Los Angeles five-piece Death Valley Girls have made their name in evoking a certain kind of late ’60s/early ’70s rock and roll – the point where the raw power of The Stooges and the MC5 meets the horror glam of The New York Dolls and The Cramps, with a hefty dose of the era’s psych flavour laid on-top.
But one of the lesser known outfits of the period – or certainly, where this writer is concerned – is Atomic Rooster, an offshoot of The Crazy World of Arthur Brown, whose track ‘Breakthrough’ is being covered here. And even though that would normally be on-trend for DVG, the song actually found them via a cover by ’70s Nigerian rockers The Funkees. If that wasn’t circuitous enough, the single’s PR also cites the band’s contact with Damien Echols as another inspiration for the EP of the same name – specifically the development of his powers as a magician, master meditator and expert on astral projection, whilst serving eighteen years on death row, when wrongfully convicted as part of the West Memphis Three.
That complexity aside, the track is a rip-snorter. Initially built around a full minute of pulsing organ chord and riff-tastic guitars, the song really kicks into gear with lead singer Bonnie Bloomgarden’s vocals, echoey and ethereal, but powerful with it. Its chorus verges on stadium anthemic, with the phrase “I gotta make a breakthrough!” on repeat, before the word “NOW!” brings in its middle eight organ reprise and funky guitar licks.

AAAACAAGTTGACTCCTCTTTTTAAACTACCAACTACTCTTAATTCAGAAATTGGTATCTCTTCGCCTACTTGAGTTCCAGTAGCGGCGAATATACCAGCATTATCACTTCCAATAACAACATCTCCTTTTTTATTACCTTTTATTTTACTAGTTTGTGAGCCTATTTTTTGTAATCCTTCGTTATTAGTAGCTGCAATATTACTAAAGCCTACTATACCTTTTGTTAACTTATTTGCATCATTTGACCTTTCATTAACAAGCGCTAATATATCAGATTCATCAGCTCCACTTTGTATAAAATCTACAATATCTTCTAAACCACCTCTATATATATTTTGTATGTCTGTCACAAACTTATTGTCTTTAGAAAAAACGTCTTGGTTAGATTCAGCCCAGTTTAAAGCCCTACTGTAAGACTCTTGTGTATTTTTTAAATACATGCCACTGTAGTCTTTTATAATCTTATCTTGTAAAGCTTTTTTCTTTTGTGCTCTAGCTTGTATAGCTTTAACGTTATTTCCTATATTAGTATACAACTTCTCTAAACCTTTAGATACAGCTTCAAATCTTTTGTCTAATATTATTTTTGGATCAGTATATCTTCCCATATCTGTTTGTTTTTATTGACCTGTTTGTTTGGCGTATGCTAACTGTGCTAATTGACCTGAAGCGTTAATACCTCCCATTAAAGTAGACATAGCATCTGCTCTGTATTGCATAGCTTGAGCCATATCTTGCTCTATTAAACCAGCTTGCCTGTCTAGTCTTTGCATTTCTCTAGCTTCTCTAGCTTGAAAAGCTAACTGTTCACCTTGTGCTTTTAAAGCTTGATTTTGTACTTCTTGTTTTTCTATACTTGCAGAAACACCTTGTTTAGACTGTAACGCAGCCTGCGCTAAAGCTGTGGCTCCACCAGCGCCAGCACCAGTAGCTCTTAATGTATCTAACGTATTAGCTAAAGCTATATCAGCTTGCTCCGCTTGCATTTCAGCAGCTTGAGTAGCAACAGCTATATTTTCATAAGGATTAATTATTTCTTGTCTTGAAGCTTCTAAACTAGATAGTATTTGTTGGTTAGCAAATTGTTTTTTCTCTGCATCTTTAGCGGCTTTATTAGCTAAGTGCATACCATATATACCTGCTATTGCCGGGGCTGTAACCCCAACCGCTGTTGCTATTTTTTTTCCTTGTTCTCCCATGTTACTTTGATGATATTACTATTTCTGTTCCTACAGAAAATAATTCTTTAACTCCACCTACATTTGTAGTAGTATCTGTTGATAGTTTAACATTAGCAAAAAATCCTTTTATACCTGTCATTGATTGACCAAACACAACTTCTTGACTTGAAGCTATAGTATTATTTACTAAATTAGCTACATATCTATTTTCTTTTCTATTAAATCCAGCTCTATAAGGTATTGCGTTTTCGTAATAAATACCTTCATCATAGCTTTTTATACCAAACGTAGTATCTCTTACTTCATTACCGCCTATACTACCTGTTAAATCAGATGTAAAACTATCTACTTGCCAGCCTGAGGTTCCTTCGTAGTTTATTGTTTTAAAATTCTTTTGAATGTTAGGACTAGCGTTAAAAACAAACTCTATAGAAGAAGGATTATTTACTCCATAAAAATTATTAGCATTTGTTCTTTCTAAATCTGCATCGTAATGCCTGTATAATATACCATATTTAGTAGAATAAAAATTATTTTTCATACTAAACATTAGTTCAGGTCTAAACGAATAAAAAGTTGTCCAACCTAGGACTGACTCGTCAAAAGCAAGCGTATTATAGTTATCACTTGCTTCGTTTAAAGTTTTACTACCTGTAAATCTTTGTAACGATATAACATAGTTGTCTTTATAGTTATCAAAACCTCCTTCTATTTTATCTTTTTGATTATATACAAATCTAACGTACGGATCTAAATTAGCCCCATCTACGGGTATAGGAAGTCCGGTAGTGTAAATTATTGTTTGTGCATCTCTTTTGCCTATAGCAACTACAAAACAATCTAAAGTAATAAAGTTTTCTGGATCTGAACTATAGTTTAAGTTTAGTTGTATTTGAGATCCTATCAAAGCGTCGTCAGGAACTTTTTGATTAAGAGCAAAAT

At a full five minutes and twenty-six seconds, this is no latter-day to-the-point banger, but the kind of old-style garage rawk experience that you can really live in, with a rhythm section that starts simple but builds in intensity towards its crescendo close. Its foot-stomping is most reminiscent of fellow psych-revivalists GOAT – perhaps unsurprising given that both bands have come to their sound via Afro-rock – although here it’s served with a quintessential US growl and underscored by a mix of Cali trippiness and Southern fried fretwork.
The reference to Echols’ experience is made pretty clear by the song’s lyrics, with their reference to breaking out of the prisons, both visible and invisible, in which we find ourselves.
The EP’s other side is another cover, albeit from a very different source. Having gigged briefly with the late alt-indie great Daniel Johnston, DVG have covered his ‘Rock ‘n’ Roll / EGA’ from the 1994 album Fun by way of a tribute.
Clearly, for the group, there’s an emotional resonance to both tracks and it’s no coincidence, perhaps, that the EP’s release comes at a time when individuals are looking for sweet relief at a difficult time. The Johnston song, with its refrain of “That rock n roll / It saved my soul”, coupled with the EP’s title track, is a clear indicator of where Death Valley Girls currently find themselves – looking back to the past, for some guidance of where to go next. A little bit of retro-rock might just be what we all need to break through.
Photo Credit: Abby Banks